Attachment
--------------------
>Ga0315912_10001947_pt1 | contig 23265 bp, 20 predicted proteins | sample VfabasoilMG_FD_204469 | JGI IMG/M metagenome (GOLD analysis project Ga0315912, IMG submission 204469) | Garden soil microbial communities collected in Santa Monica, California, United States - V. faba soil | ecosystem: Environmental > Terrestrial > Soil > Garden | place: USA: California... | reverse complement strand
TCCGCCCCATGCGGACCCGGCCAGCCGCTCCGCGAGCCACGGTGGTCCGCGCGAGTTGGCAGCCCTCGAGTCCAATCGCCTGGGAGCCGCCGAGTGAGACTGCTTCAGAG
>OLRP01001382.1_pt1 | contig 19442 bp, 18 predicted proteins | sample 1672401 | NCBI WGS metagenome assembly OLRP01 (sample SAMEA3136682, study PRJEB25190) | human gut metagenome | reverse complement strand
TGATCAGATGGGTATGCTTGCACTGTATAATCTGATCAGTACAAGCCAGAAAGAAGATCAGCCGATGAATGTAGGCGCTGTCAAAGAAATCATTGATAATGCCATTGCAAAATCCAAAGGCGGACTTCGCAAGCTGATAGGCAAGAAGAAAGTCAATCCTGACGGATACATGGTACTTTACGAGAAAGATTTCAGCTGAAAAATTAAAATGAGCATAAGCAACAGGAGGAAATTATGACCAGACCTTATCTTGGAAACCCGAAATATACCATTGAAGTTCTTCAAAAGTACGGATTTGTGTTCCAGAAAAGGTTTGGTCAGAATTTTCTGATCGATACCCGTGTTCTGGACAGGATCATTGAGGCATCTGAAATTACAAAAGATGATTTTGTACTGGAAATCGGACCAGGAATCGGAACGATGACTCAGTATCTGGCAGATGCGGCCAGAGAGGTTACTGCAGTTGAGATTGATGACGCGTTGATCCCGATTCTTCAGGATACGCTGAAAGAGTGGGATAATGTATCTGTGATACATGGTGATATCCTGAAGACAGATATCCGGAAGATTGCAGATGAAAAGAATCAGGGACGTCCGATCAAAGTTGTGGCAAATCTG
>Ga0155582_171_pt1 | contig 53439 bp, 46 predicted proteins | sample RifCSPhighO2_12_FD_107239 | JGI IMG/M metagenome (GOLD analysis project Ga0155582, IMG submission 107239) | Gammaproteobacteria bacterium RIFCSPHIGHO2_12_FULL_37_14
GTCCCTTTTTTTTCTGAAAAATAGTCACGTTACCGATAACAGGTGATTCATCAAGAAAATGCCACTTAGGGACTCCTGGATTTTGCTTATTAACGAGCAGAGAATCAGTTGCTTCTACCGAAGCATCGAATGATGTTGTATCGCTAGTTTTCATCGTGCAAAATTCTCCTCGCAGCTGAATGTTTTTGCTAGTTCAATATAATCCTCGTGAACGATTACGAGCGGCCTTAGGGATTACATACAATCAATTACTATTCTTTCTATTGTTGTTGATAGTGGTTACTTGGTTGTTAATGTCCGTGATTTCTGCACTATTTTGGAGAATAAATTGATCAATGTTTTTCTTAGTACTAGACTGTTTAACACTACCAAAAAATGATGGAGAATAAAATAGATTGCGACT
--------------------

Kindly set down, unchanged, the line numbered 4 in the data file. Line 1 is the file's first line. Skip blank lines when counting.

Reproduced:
TGATCAGATGGGTATGCTTGCACTGTATAATCTGATCAGTACAAGCCAGAAAGAAGATCAGCCGATGAATGTAGGCGCTGTCAAAGAAATCATTGATAATGCCATTGCAAAATCCAAAGGCGGACTTCGCAAGCTGATAGGCAAGAAGAAAGTCAATCCTGACGGATACATGGTACTTTACGAGAAAGATTTCAGCTGAAAAATTAAAATGAGCATAAGCAACAGGAGGAAATTATGACCAGACCTTATCTTGGAAACCCGAAATATACCATTGAAGTTCTTCAAAAGTACGGATTTGTGTTCCAGAAAAGGTTTGGTCAGAATTTTCTGATCGATACCCGTGTTCTGGACAGGATCATTGAGGCATCTGAAATTACAAAAGATGATTTTGTACTGGAAATCGGACCAGGAATCGGAACGATGACTCAGTATCTGGCAGATGCGGCCAGAGAGGTTACTGCAGTTGAGATTGATGACGCGTTGATCCCGATTCTTCAGGATACGCTGAAAGAGTGGGATAATGTATCTGTGATACATGGTGATATCCTGAAGACAGATATCCGGAAGATTGCAGATGAAAAGAATCAGGGACGTCCGATCAAAGTTGTGGCAAATCTG